It’s not as easy as just ~getting out there~.
I’ll just say it: the holidays are an awful time to deal with loneliness. Pretty much everything about the season urges you to be ~merry and bright~, and there’s all this emphasis on togetherness and family. If that’s not your reality — if you have gone through a loss or a breakup, live in a city far from home, are dealing with poor mental health, don’t have a strong support system, or have any one of the million reasons you might be lonely — all the cultural expectations of the holidays can exacerbate your loneliness or straight up make you feel lonely in the first place.
To help, BuzzFeed Health talked to therapists about the things you can do to look after yourself or alleviate those not-fun feelings. Because holiday loneliness comes in so many shades, not all of these tips will be helpful for you. You’ll want to examine the root of your own loneliness and do a gut check about whether or not something will actually help you. If your instincts say something will make you you feel worse or more lonely, don’t force it.
Marissa Korda / The Loneliness Project / Via Instagram: @thelonelinessproject
First, adjust your expectations about what the holidays are *supposed* to be like and give yourself permission to feel shitty.
Don’t get me wrong, this is absolutely easier said than done. Telling yourself that it’s okay not to have the “typical” holiday season doesn’t magically erase how you’re feeling or your desire to have that experience. But resolving not to bother putting on a brave face, to yourself or to others, can be freeing and lessen the weight of the season just a little.
“Give yourself permission to not have to be as jolly as everybody says you have to be,” Andrea Bonior, clinical psychologist and author of Psychology: Essential Thinkers, Classic Theories, and How They Inform Your World tells BuzzFeed Health. “Say to yourself, ‘Some days this season might not be great and that’s okay. I don’t have to force holiday spirit.’”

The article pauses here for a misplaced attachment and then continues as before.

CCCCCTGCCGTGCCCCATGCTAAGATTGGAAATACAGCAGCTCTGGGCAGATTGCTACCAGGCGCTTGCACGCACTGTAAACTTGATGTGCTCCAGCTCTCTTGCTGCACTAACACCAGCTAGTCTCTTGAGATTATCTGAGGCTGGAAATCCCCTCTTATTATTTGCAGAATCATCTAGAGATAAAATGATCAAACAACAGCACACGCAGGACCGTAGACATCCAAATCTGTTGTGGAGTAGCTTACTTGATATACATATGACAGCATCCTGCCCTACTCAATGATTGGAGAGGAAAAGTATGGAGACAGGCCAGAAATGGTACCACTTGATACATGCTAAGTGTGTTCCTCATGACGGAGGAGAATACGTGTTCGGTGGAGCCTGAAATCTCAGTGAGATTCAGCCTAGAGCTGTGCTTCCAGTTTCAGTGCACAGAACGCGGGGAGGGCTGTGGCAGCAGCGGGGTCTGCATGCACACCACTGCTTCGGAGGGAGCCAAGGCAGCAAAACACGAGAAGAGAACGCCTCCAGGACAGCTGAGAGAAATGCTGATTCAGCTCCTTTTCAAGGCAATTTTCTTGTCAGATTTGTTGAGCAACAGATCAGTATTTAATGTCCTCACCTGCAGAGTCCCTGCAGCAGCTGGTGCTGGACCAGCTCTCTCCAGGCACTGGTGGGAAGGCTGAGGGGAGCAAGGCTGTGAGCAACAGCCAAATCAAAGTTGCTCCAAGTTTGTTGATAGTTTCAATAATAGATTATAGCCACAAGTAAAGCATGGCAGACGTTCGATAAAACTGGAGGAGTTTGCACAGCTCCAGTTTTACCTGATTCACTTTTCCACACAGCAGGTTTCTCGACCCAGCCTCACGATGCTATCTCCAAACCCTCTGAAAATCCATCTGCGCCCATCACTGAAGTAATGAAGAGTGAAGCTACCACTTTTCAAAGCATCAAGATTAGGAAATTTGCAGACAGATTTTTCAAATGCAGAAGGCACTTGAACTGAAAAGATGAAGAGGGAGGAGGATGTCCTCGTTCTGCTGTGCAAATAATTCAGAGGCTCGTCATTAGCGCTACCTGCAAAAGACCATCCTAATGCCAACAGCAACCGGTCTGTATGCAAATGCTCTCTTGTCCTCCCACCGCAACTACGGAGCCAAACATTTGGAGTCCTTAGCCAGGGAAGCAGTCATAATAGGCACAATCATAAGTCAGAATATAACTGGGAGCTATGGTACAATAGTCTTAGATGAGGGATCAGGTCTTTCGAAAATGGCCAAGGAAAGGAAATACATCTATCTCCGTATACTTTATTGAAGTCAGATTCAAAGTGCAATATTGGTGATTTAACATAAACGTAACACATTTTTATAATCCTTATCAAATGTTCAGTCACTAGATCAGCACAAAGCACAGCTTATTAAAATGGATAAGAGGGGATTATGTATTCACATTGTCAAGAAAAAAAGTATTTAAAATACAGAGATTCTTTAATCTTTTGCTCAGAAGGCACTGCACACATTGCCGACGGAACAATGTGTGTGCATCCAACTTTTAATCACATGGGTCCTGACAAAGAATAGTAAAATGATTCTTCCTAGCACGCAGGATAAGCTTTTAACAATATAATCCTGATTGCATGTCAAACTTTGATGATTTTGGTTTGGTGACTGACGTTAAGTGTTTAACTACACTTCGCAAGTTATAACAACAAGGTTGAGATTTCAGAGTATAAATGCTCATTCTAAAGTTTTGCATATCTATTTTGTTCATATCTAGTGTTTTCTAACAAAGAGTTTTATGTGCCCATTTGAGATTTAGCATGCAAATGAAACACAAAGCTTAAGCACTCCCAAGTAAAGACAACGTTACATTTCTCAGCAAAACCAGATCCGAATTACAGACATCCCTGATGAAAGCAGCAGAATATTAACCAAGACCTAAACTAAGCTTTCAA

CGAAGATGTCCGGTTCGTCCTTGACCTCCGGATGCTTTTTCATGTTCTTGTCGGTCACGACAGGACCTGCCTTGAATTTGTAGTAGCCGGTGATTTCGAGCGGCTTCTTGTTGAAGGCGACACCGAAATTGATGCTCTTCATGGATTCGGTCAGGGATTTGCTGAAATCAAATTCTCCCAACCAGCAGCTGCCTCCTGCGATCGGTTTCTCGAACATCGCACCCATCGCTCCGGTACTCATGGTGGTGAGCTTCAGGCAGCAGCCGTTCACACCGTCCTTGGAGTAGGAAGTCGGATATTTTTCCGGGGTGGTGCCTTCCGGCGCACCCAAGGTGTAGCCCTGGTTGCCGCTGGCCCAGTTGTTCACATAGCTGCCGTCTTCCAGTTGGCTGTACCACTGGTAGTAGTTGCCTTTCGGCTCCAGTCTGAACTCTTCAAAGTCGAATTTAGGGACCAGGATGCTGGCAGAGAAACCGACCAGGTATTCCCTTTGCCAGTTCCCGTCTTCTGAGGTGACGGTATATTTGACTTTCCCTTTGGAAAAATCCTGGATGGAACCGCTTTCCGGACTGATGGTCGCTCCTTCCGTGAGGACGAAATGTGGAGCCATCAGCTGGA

Thinkstock / Sally Tamarkin / Via buzzfeed.com
Don’t reach out to toxic people or randomly couple up in an attempt to feel less lonely.
Cuffing season is a thing for a reason — it’s natural to want to connect with someone, anyone, just so you don’t have to brave this sentimental season alone. So, you might be tempted to backslide into old relationships, romantic or otherwise, or get more serious with someone you otherwise wouldn’t. “Be mindful of those choices you’re making and try not to get sucked into making yourself feel better through false pretenses,” says Bonior.
But do think of people who you could reach out to, even in a small way.
“Think about the people in your life you do actually enjoy, and how you can connect with them a little more during this time,” Bonior suggests. Maybe it’s just scheduling a phone call with somebody you usually text with while they’re home with their family. Maybe it’s hitting up a casual friend for coffee because you know they’re also staying in town for Christmas.
Disney / Via giphy.com
Resist the urge to totally isolate yourself, even if it means just going somewhere where other people will be and not actually interacting with them.
For a lot of people, depending on why you’re feeling lonely, loneliness feeds on itself and it’s easy to get stuck in a hard cycle — and in this case, pushing yourself a little can really help you feel better, even if taking the initial step is hard. This is especially true for people whose loneliness comes from a place of depression or anxiety, says Bonior.